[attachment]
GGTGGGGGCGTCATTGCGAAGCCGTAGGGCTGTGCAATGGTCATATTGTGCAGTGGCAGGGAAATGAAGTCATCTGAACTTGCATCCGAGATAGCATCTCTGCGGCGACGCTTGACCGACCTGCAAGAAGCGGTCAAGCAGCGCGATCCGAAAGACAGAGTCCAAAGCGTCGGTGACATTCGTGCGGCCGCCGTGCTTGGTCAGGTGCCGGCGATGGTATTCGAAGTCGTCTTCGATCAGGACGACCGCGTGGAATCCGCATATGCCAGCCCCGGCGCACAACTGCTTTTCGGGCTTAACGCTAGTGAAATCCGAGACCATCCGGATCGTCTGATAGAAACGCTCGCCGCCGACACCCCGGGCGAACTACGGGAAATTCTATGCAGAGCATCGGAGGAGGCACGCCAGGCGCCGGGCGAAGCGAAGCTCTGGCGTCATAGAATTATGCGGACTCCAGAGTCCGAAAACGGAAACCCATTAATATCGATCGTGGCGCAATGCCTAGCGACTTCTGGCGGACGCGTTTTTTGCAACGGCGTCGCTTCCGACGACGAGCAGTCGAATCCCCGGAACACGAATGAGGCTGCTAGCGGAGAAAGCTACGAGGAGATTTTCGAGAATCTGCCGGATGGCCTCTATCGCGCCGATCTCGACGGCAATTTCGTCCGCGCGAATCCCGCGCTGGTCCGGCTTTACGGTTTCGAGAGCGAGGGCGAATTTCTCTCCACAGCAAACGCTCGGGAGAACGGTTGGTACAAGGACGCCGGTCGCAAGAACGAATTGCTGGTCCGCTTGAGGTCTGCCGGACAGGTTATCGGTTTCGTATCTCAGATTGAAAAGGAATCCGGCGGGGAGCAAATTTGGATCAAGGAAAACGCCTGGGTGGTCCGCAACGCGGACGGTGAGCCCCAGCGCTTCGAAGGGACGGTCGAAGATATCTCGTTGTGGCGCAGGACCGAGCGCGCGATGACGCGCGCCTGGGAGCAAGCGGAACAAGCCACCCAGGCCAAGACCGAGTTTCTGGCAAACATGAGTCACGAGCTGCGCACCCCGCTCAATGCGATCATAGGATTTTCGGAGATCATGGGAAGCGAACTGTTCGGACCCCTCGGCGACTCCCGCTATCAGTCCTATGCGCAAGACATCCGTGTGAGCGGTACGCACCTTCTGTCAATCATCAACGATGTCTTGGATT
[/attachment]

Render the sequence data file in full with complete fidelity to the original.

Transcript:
GGTGGGGGCGTCATTGCGAAGCCGTAGGGCTGTGCAATGGTCATATTGTGCAGTGGCAGGGAAATGAAGTCATCTGAACTTGCATCCGAGATAGCATCTCTGCGGCGACGCTTGACCGACCTGCAAGAAGCGGTCAAGCAGCGCGATCCGAAAGACAGAGTCCAAAGCGTCGGTGACATTCGTGCGGCCGCCGTGCTTGGTCAGGTGCCGGCGATGGTATTCGAAGTCGTCTTCGATCAGGACGACCGCGTGGAATCCGCATATGCCAGCCCCGGCGCACAACTGCTTTTCGGGCTTAACGCTAGTGAAATCCGAGACCATCCGGATCGTCTGATAGAAACGCTCGCCGCCGACACCCCGGGCGAACTACGGGAAATTCTATGCAGAGCATCGGAGGAGGCACGCCAGGCGCCGGGCGAAGCGAAGCTCTGGCGTCATAGAATTATGCGGACTCCAGAGTCCGAAAACGGAAACCCATTAATATCGATCGTGGCGCAATGCCTAGCGACTTCTGGCGGACGCGTTTTTTGCAACGGCGTCGCTTCCGACGACGAGCAGTCGAATCCCCGGAACACGAATGAGGCTGCTAGCGGAGAAAGCTACGAGGAGATTTTCGAGAATCTGCCGGATGGCCTCTATCGCGCCGATCTCGACGGCAATTTCGTCCGCGCGAATCCCGCGCTGGTCCGGCTTTACGGTTTCGAGAGCGAGGGCGAATTTCTCTCCACAGCAAACGCTCGGGAGAACGGTTGGTACAAGGACGCCGGTCGCAAGAACGAATTGCTGGTCCGCTTGAGGTCTGCCGGACAGGTTATCGGTTTCGTATCTCAGATTGAAAAGGAATCCGGCGGGGAGCAAATTTGGATCAAGGAAAACGCCTGGGTGGTCCGCAACGCGGACGGTGAGCCCCAGCGCTTCGAAGGGACGGTCGAAGATATCTCGTTGTGGCGCAGGACCGAGCGCGCGATGACGCGCGCCTGGGAGCAAGCGGAACAAGCCACCCAGGCCAAGACCGAGTTTCTGGCAAACATGAGTCACGAGCTGCGCACCCCGCTCAATGCGATCATAGGATTTTCGGAGATCATGGGAAGCGAACTGTTCGGACCCCTCGGCGACTCCCGCTATCAGTCCTATGCGCAAGACATCCGTGTGAGCGGTACGCACCTTCTGTCAATCATCAACGATGTCTTGGATT